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A Blog by Art Dykstra


From My Pad to Yours is about leadership and other topics, and is written by Art Dykstra, the CEO of Trinity Services, Inc.

Shifts Happen

by Art Dykstra | Mar 15, 2017

My old pickup truck had a manual, three-speed transmission, and I miss it. To get going, you would put the shift lever in first, slowly let out the clutch, give it a little gas and begin your travels. Once you were moving, with the proper clutch coordination, you could shift into second.

With experience, you knew when to shift — the sound of the engine provided the signal — and after picking up speed, you once again pushed the clutch and shifted into third, the gear in which you could gain maximum and consistent speed. It was possible to stay in third for prolonged periods of time, but you always had to be ready to downshift to a lower gear when coming to a stop, making a sharp turn, or climbing a steep grade.

I miss the shifting because it was a continual reminder of the need to be mindful with respect to one’s speed, road conditions and how the truck was running. Getting there meant going through all three gears in the correct sequence. Attempting to start in the wrong gear resulted in jerks and lurches or in killing the engine.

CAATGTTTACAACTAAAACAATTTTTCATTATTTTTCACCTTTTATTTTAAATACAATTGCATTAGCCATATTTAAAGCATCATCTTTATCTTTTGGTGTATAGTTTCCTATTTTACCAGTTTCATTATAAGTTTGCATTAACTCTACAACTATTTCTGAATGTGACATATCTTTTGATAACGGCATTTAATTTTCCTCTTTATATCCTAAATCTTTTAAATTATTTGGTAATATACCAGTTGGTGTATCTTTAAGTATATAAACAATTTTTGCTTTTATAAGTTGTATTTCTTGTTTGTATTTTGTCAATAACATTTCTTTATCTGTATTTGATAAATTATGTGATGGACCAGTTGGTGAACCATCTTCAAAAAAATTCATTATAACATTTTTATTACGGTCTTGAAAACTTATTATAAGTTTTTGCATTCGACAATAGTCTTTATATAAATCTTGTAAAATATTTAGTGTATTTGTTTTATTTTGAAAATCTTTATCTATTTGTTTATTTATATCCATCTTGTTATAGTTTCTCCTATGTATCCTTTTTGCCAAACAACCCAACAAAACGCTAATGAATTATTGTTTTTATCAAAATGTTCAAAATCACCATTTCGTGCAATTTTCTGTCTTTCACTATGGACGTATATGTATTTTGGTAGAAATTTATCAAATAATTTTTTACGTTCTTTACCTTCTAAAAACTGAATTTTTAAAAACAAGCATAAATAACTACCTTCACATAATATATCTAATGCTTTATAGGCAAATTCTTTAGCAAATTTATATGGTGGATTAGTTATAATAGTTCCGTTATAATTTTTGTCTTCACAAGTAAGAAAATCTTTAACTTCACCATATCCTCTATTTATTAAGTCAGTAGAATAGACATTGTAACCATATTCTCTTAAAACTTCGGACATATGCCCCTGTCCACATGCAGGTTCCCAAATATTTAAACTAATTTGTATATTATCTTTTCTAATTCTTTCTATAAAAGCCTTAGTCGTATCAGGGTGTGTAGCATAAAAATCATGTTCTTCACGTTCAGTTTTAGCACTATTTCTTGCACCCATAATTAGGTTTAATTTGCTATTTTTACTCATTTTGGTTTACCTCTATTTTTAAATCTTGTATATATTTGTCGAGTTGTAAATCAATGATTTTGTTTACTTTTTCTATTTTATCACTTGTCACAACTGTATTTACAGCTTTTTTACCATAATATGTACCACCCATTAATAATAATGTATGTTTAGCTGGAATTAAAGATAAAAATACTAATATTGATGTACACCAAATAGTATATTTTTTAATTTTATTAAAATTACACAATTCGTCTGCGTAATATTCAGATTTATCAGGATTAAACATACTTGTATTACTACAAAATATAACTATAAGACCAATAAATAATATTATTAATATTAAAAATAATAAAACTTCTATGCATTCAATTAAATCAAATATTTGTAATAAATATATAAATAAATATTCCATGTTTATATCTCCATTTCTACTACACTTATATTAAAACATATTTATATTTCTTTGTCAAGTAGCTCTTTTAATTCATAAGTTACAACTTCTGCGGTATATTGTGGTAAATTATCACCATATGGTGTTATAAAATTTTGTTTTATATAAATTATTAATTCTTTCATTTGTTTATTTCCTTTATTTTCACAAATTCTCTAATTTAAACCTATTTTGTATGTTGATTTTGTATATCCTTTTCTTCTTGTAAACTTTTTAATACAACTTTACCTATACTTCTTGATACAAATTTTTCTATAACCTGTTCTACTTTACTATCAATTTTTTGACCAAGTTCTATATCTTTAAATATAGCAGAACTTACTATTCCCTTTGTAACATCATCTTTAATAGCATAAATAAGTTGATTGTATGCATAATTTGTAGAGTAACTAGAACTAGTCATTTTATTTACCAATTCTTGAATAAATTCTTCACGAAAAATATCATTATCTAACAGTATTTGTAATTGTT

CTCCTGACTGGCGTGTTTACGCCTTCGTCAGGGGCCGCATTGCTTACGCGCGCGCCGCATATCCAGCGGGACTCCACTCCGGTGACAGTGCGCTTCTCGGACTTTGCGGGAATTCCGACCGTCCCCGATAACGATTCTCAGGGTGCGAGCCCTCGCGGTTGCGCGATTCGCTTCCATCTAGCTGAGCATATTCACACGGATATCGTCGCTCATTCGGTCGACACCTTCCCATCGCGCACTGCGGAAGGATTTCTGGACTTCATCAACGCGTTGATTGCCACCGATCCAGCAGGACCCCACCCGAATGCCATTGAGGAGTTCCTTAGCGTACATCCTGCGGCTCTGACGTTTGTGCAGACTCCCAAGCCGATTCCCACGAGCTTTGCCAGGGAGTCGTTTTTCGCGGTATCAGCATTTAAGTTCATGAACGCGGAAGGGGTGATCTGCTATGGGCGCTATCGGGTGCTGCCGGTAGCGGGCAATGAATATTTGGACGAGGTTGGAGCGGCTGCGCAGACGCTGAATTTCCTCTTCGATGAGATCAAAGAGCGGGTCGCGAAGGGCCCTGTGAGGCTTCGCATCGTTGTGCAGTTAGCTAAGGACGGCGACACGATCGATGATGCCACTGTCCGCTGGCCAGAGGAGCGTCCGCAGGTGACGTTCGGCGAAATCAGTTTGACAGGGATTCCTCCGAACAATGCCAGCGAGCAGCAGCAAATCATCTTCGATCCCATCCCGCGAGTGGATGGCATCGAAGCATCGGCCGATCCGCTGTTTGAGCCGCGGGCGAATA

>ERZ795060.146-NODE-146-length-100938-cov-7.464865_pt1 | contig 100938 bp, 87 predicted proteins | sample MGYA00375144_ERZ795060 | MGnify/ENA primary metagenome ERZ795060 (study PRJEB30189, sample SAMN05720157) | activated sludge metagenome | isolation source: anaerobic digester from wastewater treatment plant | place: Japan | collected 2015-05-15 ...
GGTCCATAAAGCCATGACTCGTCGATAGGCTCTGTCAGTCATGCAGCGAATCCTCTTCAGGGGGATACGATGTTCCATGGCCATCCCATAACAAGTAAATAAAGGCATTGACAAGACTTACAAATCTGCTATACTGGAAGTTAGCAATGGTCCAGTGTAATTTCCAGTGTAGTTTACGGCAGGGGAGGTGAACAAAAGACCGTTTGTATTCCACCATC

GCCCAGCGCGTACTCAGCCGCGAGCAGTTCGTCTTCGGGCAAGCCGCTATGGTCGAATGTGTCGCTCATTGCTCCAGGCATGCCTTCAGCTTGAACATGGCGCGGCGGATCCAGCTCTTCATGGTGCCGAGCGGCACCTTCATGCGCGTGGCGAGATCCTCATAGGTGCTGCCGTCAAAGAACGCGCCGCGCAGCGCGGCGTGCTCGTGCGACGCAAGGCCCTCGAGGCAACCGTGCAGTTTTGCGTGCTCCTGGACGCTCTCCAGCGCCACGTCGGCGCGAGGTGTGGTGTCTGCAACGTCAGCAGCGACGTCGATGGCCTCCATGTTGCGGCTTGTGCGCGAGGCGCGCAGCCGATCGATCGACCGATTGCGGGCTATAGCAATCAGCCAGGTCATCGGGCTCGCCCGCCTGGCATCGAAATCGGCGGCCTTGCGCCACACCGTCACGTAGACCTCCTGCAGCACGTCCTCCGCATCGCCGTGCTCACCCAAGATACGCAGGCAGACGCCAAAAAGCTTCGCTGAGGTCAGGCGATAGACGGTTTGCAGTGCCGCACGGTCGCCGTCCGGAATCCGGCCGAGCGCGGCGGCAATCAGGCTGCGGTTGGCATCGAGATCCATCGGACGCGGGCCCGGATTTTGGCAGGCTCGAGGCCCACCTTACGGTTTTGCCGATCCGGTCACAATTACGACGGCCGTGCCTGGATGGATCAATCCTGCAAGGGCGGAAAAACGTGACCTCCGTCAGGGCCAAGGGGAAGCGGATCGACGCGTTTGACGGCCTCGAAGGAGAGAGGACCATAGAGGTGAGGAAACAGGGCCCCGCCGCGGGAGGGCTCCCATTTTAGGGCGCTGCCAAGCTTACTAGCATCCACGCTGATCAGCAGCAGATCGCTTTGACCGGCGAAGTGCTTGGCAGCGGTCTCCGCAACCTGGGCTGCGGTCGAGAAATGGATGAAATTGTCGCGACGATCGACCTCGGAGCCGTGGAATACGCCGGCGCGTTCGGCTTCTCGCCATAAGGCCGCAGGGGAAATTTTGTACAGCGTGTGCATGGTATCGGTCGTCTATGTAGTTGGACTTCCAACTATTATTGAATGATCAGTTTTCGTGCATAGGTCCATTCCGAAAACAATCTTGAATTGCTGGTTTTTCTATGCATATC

First and second gears are reminiscent of organizational stages. You might be going through them slowly or quickly. But going through them carefully, skillfully and in the right order allows the driver to move into third — or the phase in which systems and people are in the proper balance for maximum productivity.

Some organizations are able to get into third very quickly and stay there for significant lengths of time. Other organizations have trouble shifting into second, or, once in second gear, never pick up enough speed to make the transition to third. They sometimes sputter and stop entirely. Occasionally, you will even find them going in reverse. Because organizational environments and circumstances are constantly changing, there are times when it is necessary to downshift, reduce speed, and check the condition of the vehicle and road before returning to cruising speed.

Today, my truck shifts by itself and, as they say, shifts happen. I am pleased with the convenience, but miss the organizational reminder that people and businesses need to start and complete their work in the appropriate gear, shift up and shift down as necessary, and maintain the proper speed for the conditions they are in.

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